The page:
Four years ago, he spoke for the court when it struck down, on free-speech grounds, a St. Paul, Minn., law that made it a crime to burn a cross in the front yard of a black family's home. The 1st Amendment protects free expression, no matter how offensive, Scalia wrote.
But he dissented bitterly when the court ruled that a county board in Kansas violated the 1st Amendment when it retaliated against a trash hauler for writing a letter to the newspaper editor that criticized the board.
"It is profoundly disturbing," Scalia boomed, "that the varying political practices across this vast country can be transformed overnight by an institution whose conviction of what the Constitution means is so fickle."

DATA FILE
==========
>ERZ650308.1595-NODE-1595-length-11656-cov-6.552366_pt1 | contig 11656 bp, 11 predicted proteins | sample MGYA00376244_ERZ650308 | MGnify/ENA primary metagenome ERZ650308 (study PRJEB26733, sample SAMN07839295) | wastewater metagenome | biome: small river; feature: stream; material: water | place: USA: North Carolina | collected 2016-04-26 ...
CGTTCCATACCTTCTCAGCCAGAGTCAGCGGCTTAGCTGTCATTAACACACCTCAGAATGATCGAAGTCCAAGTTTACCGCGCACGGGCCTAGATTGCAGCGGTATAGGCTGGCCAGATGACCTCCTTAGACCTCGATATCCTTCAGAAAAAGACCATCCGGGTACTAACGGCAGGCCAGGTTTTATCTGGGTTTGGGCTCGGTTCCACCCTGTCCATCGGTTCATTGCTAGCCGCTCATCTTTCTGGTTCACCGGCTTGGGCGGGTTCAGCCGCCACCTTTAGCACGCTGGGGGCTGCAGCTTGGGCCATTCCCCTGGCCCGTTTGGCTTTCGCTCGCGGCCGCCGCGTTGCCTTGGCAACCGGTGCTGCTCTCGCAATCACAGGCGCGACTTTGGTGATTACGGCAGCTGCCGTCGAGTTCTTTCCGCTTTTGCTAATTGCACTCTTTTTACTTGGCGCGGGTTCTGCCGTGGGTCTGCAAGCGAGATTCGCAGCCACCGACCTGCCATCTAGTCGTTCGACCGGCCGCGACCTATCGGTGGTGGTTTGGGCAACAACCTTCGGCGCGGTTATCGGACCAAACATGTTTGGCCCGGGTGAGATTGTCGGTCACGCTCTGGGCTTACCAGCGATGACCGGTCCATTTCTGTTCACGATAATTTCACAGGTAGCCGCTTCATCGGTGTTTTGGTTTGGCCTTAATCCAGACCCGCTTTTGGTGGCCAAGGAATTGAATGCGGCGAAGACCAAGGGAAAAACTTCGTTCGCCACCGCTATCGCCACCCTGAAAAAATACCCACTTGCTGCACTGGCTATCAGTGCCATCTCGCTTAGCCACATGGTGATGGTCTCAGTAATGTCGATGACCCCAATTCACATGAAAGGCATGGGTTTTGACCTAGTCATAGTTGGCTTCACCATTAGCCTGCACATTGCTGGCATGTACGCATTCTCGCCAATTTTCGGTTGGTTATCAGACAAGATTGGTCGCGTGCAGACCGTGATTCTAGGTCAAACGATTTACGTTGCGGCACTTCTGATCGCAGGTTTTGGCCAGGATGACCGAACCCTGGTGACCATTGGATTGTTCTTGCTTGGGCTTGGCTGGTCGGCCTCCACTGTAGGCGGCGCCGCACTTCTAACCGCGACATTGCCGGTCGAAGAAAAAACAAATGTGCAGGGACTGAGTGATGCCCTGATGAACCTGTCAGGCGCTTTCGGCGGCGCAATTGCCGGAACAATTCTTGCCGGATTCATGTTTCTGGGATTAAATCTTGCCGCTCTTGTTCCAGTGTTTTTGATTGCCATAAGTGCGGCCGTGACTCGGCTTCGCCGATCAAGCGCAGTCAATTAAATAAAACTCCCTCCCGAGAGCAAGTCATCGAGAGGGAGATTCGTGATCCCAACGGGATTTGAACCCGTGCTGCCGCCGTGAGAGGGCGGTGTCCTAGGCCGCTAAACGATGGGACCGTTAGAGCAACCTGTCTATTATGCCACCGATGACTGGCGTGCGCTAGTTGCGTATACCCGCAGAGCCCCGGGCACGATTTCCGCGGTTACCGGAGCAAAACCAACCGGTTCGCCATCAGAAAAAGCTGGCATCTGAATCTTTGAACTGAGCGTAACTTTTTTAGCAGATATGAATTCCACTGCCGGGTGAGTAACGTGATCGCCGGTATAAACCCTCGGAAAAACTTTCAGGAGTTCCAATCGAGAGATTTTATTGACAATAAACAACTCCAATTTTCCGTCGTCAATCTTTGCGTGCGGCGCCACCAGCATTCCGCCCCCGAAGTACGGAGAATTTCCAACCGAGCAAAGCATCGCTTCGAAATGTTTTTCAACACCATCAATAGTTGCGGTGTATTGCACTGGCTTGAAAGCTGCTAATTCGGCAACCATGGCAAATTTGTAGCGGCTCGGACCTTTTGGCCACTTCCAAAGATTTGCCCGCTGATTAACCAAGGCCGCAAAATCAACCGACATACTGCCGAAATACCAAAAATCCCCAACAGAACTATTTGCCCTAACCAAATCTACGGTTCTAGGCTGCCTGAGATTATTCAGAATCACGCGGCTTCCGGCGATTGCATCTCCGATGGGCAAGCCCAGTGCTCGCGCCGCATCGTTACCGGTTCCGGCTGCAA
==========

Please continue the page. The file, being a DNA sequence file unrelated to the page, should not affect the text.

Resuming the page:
Scalia's former clerks, many of them young conservatives, are unwilling to speak for the record but defend his strong comments as reflecting his deep commitment to the job.
"He cares passionately about every case, even the minor ones that no one pays attention to. And he wants to get it right," said one.
Another said his ex-boss seems particularly angered to be losing in a Republican-dominated court.
"These days, the liberals [William J.] Brennan, [Thurgood] Marshall and [Harry] Blackmun are gone, and he's still losing. That's got to be frustrating for him," the former clerk said.
But the caustic, personal attacks on his colleagues are clearly not furthering Scalia's cause, the former aide added. "I can't defend the tone," he said. "It's not helpful at all."